I guess I need that city life,
It sure has lots of style.
But pretty soon it wears me out,
And I have to think to smile.
Plunge into the middle of one of the world's largest cities when you're used to the pace of a sleepy little city in the American South, and you may not know what hit you. I didn't. For four straight days in New York City, I had to drag myself awake at a time of day when most people are sitting down to eat supper.
That's right--by about 4 o'clock in the afternoon each day, I was back in my daughter's apartment, stretched out in a chair or on a blow-up mattress, falling into a deep 45 minutes to an hour or so NAP.
And what had I done to have my body demand such a complete shutdown?
Well, simply live is the answer. You know, the whole stand in line to get a bit of breakfast, walk down to the subway, buy a subway pass, jostle and stand and shift around to get on and off the train, keep conversations quiet or eyes cast down if a psychotic person gets on the train and starts demanding attention of one sort or another, walk up the stairs into the light and try to orient yourself, go this way or that, walk everywhere through crowds of people, you know the drill.
Or maybe not so simply living. And maybe that's my point. See, just to accomplish the little things in the big city takes a lot of work. That fact that we were there to move my daughter out only hammered the point home more obviously. Moving from the eighth floor of a building requires a stage-by-stage approach of getting things out of the apartment and into the hall, out of the hall and into the elevator, out of the elevator and into the foyer, out of the foyer and into the street, and finally into the car. And each step requires eternal vigilance, since items sitting out briefly and in the open are assumed to be either up for grabs or not safe.
I love New York City. I'd visit it every chance I got. But living at the pace I normally do here in Tennessee, I can't simply cross the bridge into Manhattan and be good to go. It's a campaign--I have to plan, strategize, secure provisions, etc. That goes without saying, perhaps. But the real work comes in getting myself ready. I can't be my Tennessee self in NYC. I need to, as Eliot said, "prepare a face to meet the faces [I] meet."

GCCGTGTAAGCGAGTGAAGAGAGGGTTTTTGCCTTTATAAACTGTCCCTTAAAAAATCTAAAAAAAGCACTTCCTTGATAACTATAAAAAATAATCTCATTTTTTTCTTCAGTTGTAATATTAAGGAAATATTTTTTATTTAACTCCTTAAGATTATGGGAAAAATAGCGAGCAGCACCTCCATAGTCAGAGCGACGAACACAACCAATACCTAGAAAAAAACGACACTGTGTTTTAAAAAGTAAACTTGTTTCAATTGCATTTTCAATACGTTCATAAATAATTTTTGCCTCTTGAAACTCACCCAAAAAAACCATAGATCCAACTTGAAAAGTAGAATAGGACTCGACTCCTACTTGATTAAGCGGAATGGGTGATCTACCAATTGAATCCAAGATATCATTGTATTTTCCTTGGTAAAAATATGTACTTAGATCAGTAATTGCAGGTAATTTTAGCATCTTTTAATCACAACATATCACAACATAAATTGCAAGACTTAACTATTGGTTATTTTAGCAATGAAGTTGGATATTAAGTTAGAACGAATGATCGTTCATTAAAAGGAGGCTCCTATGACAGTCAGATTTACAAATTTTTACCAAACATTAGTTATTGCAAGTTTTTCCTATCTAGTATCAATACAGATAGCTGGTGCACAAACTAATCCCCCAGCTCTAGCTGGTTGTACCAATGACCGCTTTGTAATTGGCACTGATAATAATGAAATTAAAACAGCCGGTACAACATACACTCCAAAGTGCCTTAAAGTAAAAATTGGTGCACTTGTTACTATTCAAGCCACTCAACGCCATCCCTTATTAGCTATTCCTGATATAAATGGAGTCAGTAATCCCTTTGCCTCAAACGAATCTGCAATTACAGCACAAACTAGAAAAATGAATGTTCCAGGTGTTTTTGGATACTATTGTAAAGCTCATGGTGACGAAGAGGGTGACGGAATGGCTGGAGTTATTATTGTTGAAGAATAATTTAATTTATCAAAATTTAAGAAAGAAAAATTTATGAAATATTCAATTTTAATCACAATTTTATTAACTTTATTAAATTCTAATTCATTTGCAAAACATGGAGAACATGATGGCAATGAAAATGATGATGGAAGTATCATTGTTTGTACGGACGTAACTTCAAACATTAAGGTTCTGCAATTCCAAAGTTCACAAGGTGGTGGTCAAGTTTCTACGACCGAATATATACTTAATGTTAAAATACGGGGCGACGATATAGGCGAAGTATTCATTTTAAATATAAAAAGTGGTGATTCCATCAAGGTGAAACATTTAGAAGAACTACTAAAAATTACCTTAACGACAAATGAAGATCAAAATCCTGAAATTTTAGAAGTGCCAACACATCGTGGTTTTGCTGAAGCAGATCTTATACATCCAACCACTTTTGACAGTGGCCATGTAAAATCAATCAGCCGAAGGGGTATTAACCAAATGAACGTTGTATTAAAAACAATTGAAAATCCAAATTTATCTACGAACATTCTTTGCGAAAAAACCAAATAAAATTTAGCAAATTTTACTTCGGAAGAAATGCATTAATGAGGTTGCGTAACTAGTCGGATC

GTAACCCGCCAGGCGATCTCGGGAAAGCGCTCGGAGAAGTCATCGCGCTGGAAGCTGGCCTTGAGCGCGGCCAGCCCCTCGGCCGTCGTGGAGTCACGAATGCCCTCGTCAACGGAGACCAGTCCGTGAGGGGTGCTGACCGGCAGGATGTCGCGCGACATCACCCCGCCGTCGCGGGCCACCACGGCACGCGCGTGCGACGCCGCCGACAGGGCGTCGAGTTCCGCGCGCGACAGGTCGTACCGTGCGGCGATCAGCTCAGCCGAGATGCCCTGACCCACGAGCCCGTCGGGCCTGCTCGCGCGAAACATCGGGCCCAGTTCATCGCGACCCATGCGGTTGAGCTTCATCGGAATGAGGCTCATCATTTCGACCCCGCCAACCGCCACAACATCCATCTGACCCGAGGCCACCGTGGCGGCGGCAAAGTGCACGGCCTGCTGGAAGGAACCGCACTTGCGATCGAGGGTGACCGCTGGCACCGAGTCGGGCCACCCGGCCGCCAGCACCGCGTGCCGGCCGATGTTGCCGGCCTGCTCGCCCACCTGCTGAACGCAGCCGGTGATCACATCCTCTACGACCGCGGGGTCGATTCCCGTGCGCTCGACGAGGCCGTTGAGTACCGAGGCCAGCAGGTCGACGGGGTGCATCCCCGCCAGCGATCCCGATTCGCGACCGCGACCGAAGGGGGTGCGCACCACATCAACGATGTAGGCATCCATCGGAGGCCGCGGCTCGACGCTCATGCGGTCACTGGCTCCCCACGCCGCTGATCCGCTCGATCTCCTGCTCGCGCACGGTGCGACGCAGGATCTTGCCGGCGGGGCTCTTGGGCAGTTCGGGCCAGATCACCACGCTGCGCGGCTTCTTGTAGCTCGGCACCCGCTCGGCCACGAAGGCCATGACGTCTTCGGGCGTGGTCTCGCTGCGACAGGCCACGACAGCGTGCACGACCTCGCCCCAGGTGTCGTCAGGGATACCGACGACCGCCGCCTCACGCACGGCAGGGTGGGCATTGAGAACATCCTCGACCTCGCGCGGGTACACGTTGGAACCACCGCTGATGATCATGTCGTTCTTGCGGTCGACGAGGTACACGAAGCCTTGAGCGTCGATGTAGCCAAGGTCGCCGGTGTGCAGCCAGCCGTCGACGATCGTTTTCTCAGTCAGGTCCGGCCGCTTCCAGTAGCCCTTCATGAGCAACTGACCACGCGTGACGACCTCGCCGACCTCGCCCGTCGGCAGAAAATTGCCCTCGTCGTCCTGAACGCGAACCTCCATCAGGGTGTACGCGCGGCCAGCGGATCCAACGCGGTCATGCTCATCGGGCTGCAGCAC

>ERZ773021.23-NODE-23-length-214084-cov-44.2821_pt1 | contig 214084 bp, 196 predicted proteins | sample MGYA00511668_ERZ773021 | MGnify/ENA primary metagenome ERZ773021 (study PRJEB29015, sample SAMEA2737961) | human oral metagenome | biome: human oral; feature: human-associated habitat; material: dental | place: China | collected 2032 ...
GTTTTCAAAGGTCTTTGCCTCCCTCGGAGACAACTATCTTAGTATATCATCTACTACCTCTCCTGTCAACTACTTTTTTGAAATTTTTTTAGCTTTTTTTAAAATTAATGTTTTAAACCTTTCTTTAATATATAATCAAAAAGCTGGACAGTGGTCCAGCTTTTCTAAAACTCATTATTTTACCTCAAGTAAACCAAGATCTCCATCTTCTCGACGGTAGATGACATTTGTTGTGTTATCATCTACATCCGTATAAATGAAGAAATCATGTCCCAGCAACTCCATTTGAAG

City life requires me to be more sure of myself, less random, less compassionate, more assertive. And those tools don't present themselves immediately. My daughter sent my meal back in an expensive restaurant because the pasta was only lukewarm. I couldn't do it, tried to talk her out of it, because I was intimidated by the surroundings. She insisted (and was right to), battled-hardened after two years living there.
The irony is that, in some ways, New York City is an easier life. You don't need a car; public transportation and a good set of shoes will get you everywhere. You don't need to stockpile much of anything; you just walk outside and get it when you need it. There is more of everything in closer proximity--stores, restaurants, groceries, parks, cultural opportunities. You don't have to worry about your house, your yard, your trash pick-up or your leaves. And still, thorough, daily exercise is a natural result of that walkingest of cities.
The other irony, which is so often the irony of travel, is that just when I am beginning to feel a sense of comfort, confidence, and mastery in the big city, it is time to leave and go home. And those skills don't travel with me. Because I have no need or use for them back home, they erode quickly.
But the ultimate irony is that I do live in a city myself--crime, traffic, sprawl, tall buildings, and most any of the problems or challenges one might associate with urban living. It just doesn't feel like it when I'm in New York. I guess that's what happens when one city is 50 times bigger than the other one.